In the diffusive regime, the SMFP of a random medium is expected to be inversely proportional to the concentration ρ and the total scattering cross section σscat of the scatterers, represented as follows: ls = 1/(ρσscat) [15] . According to a study on multiple scattering of light in porous materials[16], we have the following relationship between the transport cross section, σ, and the relative refractive index, nr, of silicon dioxide to air: σ ∝ (n 2 r ? 1)2 . In other words, the TMFP of a random medium can be modified with components of different refractive indexes in a binary system. For samples much thicker than the extrapolation length (L à zl? ), Eq. (1) shows that the relative increase of transmission matches the relative increase of l ? . As the network of the porous silicon dioxide is completely interconnected, the material is mechanically stable and can be filled with liquids of different refractive indices. Therefore, the liquid in the porous sample can be considered the background of SiO2, which has a constant refractive index; the subsequent changes of the ratio nr will cause the variation of l ? .

The liquids we used were mixtures of glycol and water with different weight percentages, whose refractive indices were 1.333, 1.351, 1.370, 1.390, 1.410, and 1.432. The samples with different thicknesses were fully immersed in the liquids for 10 h. Then, the infiltrated samples were taken out for measurement of transmission, that is, the interfaces of the diffusive sample were ‘air-infiltrated sample–air’. The diffuse light transmission after the samples are treated is shown in Fig. 2. The black squares in Fig. 2 show the experimental results of transmission from the sample of thickness 1.95 mm. The transmission increases with the refractive index of the liquid, that is, decreases with the relative refractive index nr. From the experimental data in Fig. 2, we can see that the maximum transmission through the infiltrated samples can reach approximately 78%, which is much larger than that of raw porous samples without any liquid. Obviously, more ballistic photons were transmitted through the treated samples, which caused the high rate of transmission of the sample. Hence, in this regime, the ballistic contribution can no longer be neglected, and the curve fitted with Eq. (1) from the diffusion theory (considering the change of z with reference to different liquids) is shown as the solid line in Fig. 2. The maximum transmission is approximately 86%, and the corresponding refractive index of the liquid is close to 1.476±0.023; in other words, the refractive index of bulk silicon dioxide is nearly 1.476. However, the maximum transmission is lower than 92%, as calculated from the Fresnel equation, which is attributed to the incomplete infiltration of our porous samples. In other words, not all the pores are occupied by the liquid and thus scattering is not totally avoided.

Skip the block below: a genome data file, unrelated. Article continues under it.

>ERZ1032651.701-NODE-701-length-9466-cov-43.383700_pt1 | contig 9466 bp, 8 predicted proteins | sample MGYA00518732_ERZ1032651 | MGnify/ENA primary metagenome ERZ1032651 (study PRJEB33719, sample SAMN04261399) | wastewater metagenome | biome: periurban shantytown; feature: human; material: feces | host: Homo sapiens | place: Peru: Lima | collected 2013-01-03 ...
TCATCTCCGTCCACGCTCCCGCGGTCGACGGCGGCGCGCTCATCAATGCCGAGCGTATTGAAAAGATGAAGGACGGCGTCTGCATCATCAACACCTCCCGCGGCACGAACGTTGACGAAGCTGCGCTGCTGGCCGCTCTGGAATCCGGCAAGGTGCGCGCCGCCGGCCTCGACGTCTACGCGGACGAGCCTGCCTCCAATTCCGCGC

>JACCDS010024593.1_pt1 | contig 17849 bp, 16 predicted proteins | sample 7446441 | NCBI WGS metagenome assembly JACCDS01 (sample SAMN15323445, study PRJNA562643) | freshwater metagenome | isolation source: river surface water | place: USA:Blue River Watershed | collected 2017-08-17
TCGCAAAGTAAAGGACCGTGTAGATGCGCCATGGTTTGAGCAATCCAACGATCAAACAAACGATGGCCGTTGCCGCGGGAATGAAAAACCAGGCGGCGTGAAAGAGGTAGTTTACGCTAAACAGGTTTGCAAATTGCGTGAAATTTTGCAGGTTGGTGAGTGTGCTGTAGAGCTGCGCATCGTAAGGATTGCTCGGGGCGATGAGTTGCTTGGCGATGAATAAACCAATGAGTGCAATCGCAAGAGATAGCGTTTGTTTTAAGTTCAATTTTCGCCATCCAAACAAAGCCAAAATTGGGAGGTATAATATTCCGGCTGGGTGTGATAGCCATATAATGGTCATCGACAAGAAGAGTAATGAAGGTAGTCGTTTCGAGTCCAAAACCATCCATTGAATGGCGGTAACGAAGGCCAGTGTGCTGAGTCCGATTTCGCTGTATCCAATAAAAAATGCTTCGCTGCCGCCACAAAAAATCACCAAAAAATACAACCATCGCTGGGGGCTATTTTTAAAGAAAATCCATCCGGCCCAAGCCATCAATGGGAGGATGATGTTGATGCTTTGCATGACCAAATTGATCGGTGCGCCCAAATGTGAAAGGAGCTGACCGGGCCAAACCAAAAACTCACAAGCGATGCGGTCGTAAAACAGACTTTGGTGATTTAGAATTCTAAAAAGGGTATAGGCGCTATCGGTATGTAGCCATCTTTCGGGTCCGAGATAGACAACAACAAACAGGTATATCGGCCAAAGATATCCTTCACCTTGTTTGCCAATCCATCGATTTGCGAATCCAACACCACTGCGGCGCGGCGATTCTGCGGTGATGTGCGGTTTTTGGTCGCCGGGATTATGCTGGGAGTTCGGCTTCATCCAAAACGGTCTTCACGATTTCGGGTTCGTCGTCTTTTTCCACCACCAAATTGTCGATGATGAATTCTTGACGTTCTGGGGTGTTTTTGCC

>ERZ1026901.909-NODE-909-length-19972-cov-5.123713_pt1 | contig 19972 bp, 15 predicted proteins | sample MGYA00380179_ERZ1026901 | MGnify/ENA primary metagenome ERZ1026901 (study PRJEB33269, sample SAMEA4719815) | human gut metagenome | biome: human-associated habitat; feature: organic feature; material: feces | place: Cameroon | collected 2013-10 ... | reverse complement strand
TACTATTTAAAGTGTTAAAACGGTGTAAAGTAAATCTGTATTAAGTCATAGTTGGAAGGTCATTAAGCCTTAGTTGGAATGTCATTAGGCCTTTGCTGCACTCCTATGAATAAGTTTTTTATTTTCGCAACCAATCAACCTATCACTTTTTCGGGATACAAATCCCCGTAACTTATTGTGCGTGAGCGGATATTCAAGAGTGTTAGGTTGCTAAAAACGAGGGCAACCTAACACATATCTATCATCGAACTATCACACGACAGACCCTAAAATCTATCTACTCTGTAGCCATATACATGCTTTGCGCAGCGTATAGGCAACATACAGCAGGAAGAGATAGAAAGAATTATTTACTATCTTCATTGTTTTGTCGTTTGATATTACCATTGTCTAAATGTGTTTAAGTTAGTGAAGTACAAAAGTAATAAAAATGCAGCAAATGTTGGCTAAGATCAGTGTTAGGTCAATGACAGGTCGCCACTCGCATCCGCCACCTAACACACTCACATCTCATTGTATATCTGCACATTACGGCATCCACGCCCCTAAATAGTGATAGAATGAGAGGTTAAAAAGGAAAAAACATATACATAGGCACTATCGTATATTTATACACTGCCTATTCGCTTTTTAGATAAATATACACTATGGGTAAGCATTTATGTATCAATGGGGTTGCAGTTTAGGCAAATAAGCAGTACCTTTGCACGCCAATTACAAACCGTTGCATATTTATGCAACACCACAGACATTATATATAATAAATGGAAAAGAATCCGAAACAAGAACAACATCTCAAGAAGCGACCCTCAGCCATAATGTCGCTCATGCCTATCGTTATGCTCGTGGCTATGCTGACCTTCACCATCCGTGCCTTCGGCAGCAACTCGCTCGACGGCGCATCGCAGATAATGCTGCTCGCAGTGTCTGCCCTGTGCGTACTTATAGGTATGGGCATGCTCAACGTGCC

The same measurements have been carried out for more samples with different thicknesses, as shown in Fig. 3. From the results, we can see that, with the same indexmatching liquid, the transmission increases as the sample thickness decreases. Considering the relation between the cross section of transport and the relative refractive index, the refractive index of the bulk silicon dioxide in our experiments is calculated to be 1.480±0.012, based on Eq. (1), which is consistent with the result from Fig. 2.

In the above discussion, according to the diffusion theory, the ballistic contribution of transmission is assumed to undergo decay as expressed by the term exp(?L/ls), whereas the diffuse contribution is related to the TMFP. The relationship between ls and l ? is given by the expression l ? = ls/(1? hcos θi), where θ is the scattering angle. For the sake of simplicity, we consider both SMFP and TMFP to be equal, that is, hcos θi = 0. Thus, Eq. (1) can be rewritten as

Based on Eq. (3), we can obtain the values of l ? from the change of the total transmission in relation to the thickness of porous silicon dioxide samples infiltrated with mixtures of different refractive indices. The TMFPs of the porous samples infiltrated with index-matching liquids of different refractive indices—namely, 1.333, 1.351, 1.370, 1.390, 1.410, and 1.432—are 0.70±0.04, 0.85±0.03, 1.20±0.12, 1.81±0.18, 1.92±0.19, and 2.70±0.27 mm, respectively. The TMFP of the porous silicon dioxide slab infiltrated with pure glycol (n= 1.432) is much larger than that of the porous silicon dioxide slab without infiltration treatment.

In conclusion, we study the transmission behavior of visible light through porous silicon dioxide samples under a weak scattering regime. The transmission properties of the porous media can be controlled through infiltration with liquids of different refractive indices. With an appropriate index-matching liquid, the opaque porous medium can become transparent. In this study, the transmission coefficient changes from a value less than 1% to one that is more than 75% and the TMFP increases from 10 μm to 2.70 mm, while the the refractive indices of the liquids varies by only approximately 0.43 units. The index-matching liquid in the porous material can be subsequently removed, which makes the material reusable. Moreover, this is a convenient nondestructive method to determine the refractive index of a bulk porous material.

This work was supported by the National Natural Science Foundation of China (Nos. 10874093 and 10804055), the National “973” Program of China (Nos. 2007CB 307002, 2010CB934101, and 2010CB933801), the “111” Project of China (No. B07013), and the Program for New Century Excellent Talents in University of China.